Soybeans lead grains higher Thursday
U.S. soy futures closed higher Thursday, boosted by concerns that U.S. soybean inventories could fall lower than expected.
Soybeans for July delivery closed up 41 3/4 cents, or 3.0%, at $14.28 a bushel at the Chicago Board of Trade. November soybeans rose 42 cents to $13.41 1/4 a bushel.
July soybean meal rose $10.90 to $425.50 a short ton, and July soybean oil rose 1.14 cents to 50.39 cents a pound.
Soybean futures rallied earlier this year as reduced output in drought-stricken South America led to expectations for smaller world supplies and greater export demand for U.S. soybeans, including by China. Soybeans then fell sharply in May, largely due to expectations for greater soy plantings in the U.S.
Now, front-month soybeans have rebounded 6.6% from a closing low reached on May 31, as traders have become concerned about dry weather hindering development of the U.S. crop and reducing the potential for farmers to double-crop, or plant soybeans immediately after harvesting wheat.
Updated weather forecasts on Thursday for the Midwest showed lower expectations for rain next week. Already, generally hot and dry weather in recent weeks has left some soy crops in need of drier soil to germinate.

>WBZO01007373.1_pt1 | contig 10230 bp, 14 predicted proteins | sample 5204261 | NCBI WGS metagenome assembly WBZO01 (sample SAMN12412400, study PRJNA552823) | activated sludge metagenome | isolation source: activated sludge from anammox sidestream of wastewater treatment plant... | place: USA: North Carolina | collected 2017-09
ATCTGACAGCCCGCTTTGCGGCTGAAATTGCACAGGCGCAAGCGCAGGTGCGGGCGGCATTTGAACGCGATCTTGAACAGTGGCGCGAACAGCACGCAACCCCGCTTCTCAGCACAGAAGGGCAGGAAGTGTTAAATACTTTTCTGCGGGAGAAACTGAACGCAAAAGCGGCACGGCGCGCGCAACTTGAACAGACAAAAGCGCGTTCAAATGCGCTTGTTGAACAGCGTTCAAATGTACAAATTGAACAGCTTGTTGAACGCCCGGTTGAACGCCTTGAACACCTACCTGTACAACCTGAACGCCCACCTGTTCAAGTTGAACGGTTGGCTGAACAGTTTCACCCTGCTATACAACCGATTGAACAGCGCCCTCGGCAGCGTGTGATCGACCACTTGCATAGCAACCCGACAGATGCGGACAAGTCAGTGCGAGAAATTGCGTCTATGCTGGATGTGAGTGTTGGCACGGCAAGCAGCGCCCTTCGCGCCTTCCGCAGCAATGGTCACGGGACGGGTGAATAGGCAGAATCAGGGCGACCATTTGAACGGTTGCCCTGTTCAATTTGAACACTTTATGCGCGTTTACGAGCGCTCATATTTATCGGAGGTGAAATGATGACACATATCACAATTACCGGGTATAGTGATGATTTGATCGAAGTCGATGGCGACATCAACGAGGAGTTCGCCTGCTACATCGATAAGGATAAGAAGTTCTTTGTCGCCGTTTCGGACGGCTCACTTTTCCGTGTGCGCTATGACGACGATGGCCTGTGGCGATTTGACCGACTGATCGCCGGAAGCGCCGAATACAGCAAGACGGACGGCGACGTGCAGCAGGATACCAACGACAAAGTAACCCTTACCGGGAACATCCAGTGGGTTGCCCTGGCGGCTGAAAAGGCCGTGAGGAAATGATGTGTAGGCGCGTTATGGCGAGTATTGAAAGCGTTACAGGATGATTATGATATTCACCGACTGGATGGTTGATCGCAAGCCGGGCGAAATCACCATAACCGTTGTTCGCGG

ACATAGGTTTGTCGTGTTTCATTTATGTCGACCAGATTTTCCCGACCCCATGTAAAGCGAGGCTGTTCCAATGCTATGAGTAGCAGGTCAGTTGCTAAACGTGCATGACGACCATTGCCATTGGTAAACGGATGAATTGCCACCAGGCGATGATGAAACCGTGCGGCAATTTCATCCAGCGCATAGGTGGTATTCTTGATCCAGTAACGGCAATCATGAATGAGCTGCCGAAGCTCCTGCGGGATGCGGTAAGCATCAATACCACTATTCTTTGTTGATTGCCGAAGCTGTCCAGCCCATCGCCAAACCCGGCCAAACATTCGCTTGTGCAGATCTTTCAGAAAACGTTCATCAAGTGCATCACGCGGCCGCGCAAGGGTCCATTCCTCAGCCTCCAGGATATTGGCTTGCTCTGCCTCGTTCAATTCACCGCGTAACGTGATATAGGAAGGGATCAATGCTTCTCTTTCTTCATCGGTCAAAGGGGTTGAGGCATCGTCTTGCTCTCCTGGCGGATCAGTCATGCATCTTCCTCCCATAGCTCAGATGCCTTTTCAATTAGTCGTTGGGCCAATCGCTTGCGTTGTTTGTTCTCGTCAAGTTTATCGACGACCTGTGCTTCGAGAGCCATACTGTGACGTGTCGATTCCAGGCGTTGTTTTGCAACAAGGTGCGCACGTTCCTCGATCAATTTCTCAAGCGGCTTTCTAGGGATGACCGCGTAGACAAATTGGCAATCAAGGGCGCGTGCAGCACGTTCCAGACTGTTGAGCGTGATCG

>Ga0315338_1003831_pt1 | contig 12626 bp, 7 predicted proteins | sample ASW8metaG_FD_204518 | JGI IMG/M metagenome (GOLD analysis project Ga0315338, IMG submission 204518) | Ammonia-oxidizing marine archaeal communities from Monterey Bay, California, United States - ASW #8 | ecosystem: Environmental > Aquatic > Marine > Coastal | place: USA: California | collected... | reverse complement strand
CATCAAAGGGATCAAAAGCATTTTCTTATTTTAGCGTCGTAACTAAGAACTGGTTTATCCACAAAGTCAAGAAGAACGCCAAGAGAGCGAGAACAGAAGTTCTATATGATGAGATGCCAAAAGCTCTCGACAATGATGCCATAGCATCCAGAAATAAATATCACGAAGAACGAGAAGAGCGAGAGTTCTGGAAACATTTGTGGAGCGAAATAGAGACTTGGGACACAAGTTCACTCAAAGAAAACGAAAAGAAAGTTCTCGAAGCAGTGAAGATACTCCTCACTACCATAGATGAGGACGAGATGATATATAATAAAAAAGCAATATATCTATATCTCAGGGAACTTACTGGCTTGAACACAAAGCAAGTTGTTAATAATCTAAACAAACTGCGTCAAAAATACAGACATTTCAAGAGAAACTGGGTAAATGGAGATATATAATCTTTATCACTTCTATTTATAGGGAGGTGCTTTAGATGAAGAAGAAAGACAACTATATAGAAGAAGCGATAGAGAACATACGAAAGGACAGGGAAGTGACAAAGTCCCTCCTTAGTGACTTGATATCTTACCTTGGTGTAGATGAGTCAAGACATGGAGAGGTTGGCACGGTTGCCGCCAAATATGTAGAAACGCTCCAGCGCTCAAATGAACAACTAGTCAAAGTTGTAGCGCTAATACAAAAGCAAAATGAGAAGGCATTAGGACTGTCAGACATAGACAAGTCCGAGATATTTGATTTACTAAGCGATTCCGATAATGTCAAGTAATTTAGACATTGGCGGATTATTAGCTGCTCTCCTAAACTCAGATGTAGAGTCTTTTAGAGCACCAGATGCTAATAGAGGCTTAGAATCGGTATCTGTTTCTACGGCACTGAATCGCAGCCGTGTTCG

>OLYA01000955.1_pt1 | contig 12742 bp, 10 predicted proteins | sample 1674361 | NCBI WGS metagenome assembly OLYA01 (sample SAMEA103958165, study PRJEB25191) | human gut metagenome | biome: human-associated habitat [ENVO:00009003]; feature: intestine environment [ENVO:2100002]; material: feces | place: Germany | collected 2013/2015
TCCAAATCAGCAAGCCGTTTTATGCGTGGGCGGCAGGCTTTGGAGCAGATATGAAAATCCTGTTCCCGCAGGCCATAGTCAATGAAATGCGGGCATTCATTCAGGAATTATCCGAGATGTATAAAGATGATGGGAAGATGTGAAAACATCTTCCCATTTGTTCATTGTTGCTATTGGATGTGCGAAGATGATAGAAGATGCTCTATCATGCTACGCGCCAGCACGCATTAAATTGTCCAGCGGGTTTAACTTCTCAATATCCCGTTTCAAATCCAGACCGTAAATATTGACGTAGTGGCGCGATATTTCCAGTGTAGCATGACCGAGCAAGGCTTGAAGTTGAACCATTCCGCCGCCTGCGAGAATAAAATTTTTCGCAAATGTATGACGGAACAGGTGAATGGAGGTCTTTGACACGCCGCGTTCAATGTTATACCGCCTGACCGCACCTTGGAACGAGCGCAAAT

"We've got dry weather concerns," said Hugh Whalen, an analyst at Mid-Co Commodities, a brokerage in Bloomington, Ill. "It's still plenty early obviously for soybeans, but still, given the tight stocks situation and the expected tight situation a year from now...any production downfall is going to just magnify that."
Soybeans also rose because traders are expecting the U.S. Department of Agriculture, in a supply-and-demand report due Tuesday at 8:30 a.m. EDT, to lower its forecast for the current marketing year's ending stocks, due to stronger export demand. Analysts on average expect the USDA to forecast domestic inventories of 197 million bushels, which would be down 8.4% from a year earlier and below the USDA's previous forecast for 210 million bushels.
Analysts expect the USDA to forecast domestic soy inventories of 147 million bushels for the end of the 2012-13 marketing year, up 1.4% from the USDA's last estimate of 145 million bushels.
Due to expectations for tightening world supplies, analysts say, soybean futures are likely to remain highly sensitive to any risks that could shrink the size of the U.S. crop.
Corn and wheat futures also rose Thursday, both boosted by outside markets including a weaker dollar. Worries about dry soil in the corn belt also boosted corn futures, as traders worried that the health of crops there could decline.
CBOT July corn rose 7 3/4 cents to $5.94 a bushel. December corn rose 17 cents to $5.36 1/2 a bushel.